The gap between what the United States buys from the rest of the world and what it sells widened to its highest level since 2008, as imports jumped by a record amount in July.
Data from the U.S. Department of Commerce released Thursday showed that the American trade gap reached $63.6 billion US during the month.
That’s the highest figure since the same month 12 years ago, during the depths of the financial crisis.
The U.S. economy imported $231.7 billion worth of goods from the rest of the world during the month, the highest amount ever and a 10.9 per cent increase from June’s level.
American exports also rose 8.1 per cent to $168.1 billion.
U.S. President Donald Trump has long complained that the trade gap is a sign that other countries are taking advantage of the U.S. by sending more products to the U.S. than they buy from U.S. companies. So his foreign and economic policies have been built around tariffs and import bans designed to making it harder and more expensive to import products, and try to incentivize companies to build items in America.
Canada has been targeted in a number of sectors, most recently aluminum, after Trump slapped a 10 per cent tariff on aluminum products imported from Canada, despite the fact that U.S. aluminum producers can’t produce enough of the metal to satisfy demand.
‘Long way to go’ before trade hits pre-pandemic levels
Trump’s trade policy does not seem to have succeeded in slowing the flow of imports. The U.S. trade deficit with China ballooned 11.5 per cent to $31.6 billion in July, while the goods deficit with Mexico hit a record high of $10.6 billion.
The U.S. trade gap actually hit a record of $80 billion for the month if only goods are factored in. But the U.S. consistently exports more services than it imports, which brought the overall trade gap down.
The United States ran a deficit in goods trade of $80.1 billion in July, the highest on record. The U.S. surplus in services, such as banking and insurance, declined to $17.4 billion, the smallest services surplus since August 2012 and a reflection in part of the decline in airline travel during the pandemic.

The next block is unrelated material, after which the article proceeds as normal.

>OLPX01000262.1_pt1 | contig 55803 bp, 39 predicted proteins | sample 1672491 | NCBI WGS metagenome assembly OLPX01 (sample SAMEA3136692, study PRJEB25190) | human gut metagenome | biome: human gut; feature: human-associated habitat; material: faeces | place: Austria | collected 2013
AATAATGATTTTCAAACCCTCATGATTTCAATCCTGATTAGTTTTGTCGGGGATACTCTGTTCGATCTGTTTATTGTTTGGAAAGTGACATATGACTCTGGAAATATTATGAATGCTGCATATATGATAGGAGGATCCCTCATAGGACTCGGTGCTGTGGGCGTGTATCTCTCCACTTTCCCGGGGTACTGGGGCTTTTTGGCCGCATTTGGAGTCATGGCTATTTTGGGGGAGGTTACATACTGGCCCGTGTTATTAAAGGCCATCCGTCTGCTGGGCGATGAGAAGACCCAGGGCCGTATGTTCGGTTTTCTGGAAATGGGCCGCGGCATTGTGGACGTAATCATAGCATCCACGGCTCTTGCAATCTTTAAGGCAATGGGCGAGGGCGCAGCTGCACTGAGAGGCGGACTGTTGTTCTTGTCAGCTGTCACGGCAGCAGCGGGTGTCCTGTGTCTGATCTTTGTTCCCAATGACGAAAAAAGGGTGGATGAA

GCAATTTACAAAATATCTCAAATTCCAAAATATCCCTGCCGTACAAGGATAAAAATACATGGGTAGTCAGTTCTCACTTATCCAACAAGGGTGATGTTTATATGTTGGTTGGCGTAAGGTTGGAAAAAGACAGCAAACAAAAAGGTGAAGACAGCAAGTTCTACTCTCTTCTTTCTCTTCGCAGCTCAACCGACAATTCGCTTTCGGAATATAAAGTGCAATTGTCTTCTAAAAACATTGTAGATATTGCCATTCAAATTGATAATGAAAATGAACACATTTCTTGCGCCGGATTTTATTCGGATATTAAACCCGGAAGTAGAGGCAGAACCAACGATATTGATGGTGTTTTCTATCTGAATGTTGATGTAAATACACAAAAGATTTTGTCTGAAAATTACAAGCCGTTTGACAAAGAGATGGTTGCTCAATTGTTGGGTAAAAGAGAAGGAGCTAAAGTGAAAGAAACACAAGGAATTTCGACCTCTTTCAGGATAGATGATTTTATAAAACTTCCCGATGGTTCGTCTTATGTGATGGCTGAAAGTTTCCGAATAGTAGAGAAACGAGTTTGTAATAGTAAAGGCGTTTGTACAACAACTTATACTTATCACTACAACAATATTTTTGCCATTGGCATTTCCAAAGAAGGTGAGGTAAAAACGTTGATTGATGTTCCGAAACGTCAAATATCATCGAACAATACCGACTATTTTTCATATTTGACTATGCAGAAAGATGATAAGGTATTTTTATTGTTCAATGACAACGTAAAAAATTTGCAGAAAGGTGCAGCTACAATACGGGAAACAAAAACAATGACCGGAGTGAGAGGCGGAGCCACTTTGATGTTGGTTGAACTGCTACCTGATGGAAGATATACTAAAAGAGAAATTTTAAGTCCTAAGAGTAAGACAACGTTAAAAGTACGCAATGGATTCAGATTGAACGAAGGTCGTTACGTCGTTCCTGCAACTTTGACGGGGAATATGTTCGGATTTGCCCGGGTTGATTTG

TD Bank economist Sohaib Shahid says the numbers show the impact that the coronavirus has had, and continues to have, on the world’s largest economy.
“Exports and imports of goods and services still remain below the levels seen last year, down 20 per cent and 11 per cent from July 2019, respectively,” he said. “There is still a long way to go before trade reaches pre-pandemic levels.”
Rubeela Farooqi, chief U.S. economist at High Frequency Economics, says she expects the uncertainty to continue for a while yet.
“A strong and sustained rebound in trade flows is uncertain given a still weak global growth and demand backdrop,” Farooqi said.
COVID-19 on flights: More trips added to B.C.’s exposure warning list
Several more flights have been added to B.C.’s COVID-19 exposure list, with passengers being warned they should self-monitor for symptoms of the disease.
The B.C. Centre for Disease Control posted details about the latest flights Monday evening. All four are domestic and either departed from or landed at Vancouver International Airport.
The flights most recently added to the BCCDC’s list are:
- Sept. 18 – Air Canada flight 122 from Vancouver to Toronto (rows 13 to 19)
- Sept. 19 – Air Canada flight 303 from Montreal to Vancouver (rows four to eight)
- Sept. 22 – Air Canada flight 304 from Vancouver to Montreal (rows 22 to 28)
- Sept. 24 – Air Canada flight 123 from Toronto to Vancouver (rows 20 to 24)
Passengers seated in the specified rows may be at a greater risk of exposure to the coronavirus, the BCCDC says.
More than 50 flights have been added to the BCCDC’s exposure warning list so far this month. Last week, Health Canada said there was no confirmed COVID-19 transmission on domestic flights within Canada, or on international flights to or from Canada.
Health officials in B.C. no longer directly contact people who were seated near someone with a confirmed case of COVID-19. Instead, health authorities post notices online about flights with confirmed cases.
Source: – CTV News Vancouver
COVID-19 in B.C.: Vancouver care home dealing with second outbreak – CTV News Vancouver
A second outbreak of COVID-19 has been declared at a West End seniors’ home.
Haro Park Seniors Centre said in an email to families Tuesday that a resident from the Amber Lane area tested positive for the disease at St. Paul’s Hospital.